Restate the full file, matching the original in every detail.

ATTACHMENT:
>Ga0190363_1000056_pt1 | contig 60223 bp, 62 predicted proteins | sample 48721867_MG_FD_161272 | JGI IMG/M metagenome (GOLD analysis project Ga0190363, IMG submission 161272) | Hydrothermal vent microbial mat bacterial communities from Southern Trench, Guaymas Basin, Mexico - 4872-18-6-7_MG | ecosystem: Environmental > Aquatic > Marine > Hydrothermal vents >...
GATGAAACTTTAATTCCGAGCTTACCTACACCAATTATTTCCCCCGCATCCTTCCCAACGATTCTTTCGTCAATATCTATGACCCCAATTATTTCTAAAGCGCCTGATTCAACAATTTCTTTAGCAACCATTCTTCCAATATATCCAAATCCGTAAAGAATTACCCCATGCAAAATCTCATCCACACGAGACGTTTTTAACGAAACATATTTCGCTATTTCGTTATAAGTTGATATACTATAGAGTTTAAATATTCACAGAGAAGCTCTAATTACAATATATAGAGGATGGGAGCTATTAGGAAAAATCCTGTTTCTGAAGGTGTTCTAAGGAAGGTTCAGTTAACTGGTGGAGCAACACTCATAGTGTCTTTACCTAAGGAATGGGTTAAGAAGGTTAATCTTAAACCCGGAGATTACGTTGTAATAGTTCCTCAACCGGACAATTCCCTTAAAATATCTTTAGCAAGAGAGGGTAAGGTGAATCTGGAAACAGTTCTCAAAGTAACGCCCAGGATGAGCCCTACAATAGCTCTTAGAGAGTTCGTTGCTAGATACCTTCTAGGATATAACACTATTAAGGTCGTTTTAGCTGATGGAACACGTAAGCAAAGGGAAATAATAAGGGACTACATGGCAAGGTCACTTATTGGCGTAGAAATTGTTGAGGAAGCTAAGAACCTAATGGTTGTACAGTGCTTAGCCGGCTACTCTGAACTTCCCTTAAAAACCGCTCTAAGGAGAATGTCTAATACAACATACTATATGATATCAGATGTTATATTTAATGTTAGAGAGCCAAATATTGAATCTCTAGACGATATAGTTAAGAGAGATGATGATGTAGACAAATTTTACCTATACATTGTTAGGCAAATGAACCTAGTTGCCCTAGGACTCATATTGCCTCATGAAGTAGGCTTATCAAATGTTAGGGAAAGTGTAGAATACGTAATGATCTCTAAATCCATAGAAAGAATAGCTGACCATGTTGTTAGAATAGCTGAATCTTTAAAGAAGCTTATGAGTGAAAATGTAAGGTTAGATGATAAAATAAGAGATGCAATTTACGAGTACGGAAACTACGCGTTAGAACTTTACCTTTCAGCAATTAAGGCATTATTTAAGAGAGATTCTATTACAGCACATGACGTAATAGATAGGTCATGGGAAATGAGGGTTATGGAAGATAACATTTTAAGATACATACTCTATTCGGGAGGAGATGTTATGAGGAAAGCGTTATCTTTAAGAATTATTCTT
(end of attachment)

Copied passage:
>Ga0190363_1000056_pt1 | contig 60223 bp, 62 predicted proteins | sample 48721867_MG_FD_161272 | JGI IMG/M metagenome (GOLD analysis project Ga0190363, IMG submission 161272) | Hydrothermal vent microbial mat bacterial communities from Southern Trench, Guaymas Basin, Mexico - 4872-18-6-7_MG | ecosystem: Environmental > Aquatic > Marine > Hydrothermal vents >...
GATGAAACTTTAATTCCGAGCTTACCTACACCAATTATTTCCCCCGCATCCTTCCCAACGATTCTTTCGTCAATATCTATGACCCCAATTATTTCTAAAGCGCCTGATTCAACAATTTCTTTAGCAACCATTCTTCCAATATATCCAAATCCGTAAAGAATTACCCCATGCAAAATCTCATCCACACGAGACGTTTTTAACGAAACATATTTCGCTATTTCGTTATAAGTTGATATACTATAGAGTTTAAATATTCACAGAGAAGCTCTAATTACAATATATAGAGGATGGGAGCTATTAGGAAAAATCCTGTTTCTGAAGGTGTTCTAAGGAAGGTTCAGTTAACTGGTGGAGCAACACTCATAGTGTCTTTACCTAAGGAATGGGTTAAGAAGGTTAATCTTAAACCCGGAGATTACGTTGTAATAGTTCCTCAACCGGACAATTCCCTTAAAATATCTTTAGCAAGAGAGGGTAAGGTGAATCTGGAAACAGTTCTCAAAGTAACGCCCAGGATGAGCCCTACAATAGCTCTTAGAGAGTTCGTTGCTAGATACCTTCTAGGATATAACACTATTAAGGTCGTTTTAGCTGATGGAACACGTAAGCAAAGGGAAATAATAAGGGACTACATGGCAAGGTCACTTATTGGCGTAGAAATTGTTGAGGAAGCTAAGAACCTAATGGTTGTACAGTGCTTAGCCGGCTACTCTGAACTTCCCTTAAAAACCGCTCTAAGGAGAATGTCTAATACAACATACTATATGATATCAGATGTTATATTTAATGTTAGAGAGCCAAATATTGAATCTCTAGACGATATAGTTAAGAGAGATGATGATGTAGACAAATTTTACCTATACATTGTTAGGCAAATGAACCTAGTTGCCCTAGGACTCATATTGCCTCATGAAGTAGGCTTATCAAATGTTAGGGAAAGTGTAGAATACGTAATGATCTCTAAATCCATAGAAAGAATAGCTGACCATGTTGTTAGAATAGCTGAATCTTTAAAGAAGCTTATGAGTGAAAATGTAAGGTTAGATGATAAAATAAGAGATGCAATTTACGAGTACGGAAACTACGCGTTAGAACTTTACCTTTCAGCAATTAAGGCATTATTTAAGAGAGATTCTATTACAGCACATGACGTAATAGATAGGTCATGGGAAATGAGGGTTATGGAAGATAACATTTTAAGATACATACTCTATTCGGGAGGAGATGTTATGAGGAAAGCGTTATCTTTAAGAATTATTCTT